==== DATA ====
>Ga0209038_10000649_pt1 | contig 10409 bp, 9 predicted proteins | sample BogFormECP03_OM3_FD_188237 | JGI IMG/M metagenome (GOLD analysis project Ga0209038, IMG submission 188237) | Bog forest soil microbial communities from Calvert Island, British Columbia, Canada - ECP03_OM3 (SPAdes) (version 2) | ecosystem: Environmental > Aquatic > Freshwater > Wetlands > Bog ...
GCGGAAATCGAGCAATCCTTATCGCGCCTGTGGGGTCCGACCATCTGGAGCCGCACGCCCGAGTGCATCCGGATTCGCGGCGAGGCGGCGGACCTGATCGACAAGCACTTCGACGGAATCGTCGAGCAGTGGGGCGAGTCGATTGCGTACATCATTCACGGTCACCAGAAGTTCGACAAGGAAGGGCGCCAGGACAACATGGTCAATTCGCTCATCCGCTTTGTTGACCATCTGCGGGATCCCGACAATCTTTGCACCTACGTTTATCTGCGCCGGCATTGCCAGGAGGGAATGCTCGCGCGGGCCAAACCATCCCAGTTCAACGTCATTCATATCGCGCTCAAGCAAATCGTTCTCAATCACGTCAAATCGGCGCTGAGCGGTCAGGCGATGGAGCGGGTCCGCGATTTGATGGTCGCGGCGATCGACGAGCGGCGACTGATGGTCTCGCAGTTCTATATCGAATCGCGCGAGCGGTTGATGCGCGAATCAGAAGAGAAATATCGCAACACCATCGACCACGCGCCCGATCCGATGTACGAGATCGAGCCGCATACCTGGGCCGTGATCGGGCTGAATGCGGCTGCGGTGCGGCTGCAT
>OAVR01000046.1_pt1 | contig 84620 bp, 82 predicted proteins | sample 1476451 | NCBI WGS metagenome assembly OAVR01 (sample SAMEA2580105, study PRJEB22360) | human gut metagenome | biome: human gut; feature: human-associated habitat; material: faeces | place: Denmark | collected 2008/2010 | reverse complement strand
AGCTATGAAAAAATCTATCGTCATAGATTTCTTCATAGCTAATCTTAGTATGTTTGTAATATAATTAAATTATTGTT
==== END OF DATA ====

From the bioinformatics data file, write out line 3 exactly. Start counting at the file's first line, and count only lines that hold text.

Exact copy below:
>OAVR01000046.1_pt1 | contig 84620 bp, 82 predicted proteins | sample 1476451 | NCBI WGS metagenome assembly OAVR01 (sample SAMEA2580105, study PRJEB22360) | human gut metagenome | biome: human gut; feature: human-associated habitat; material: faeces | place: Denmark | collected 2008/2010 | reverse complement strand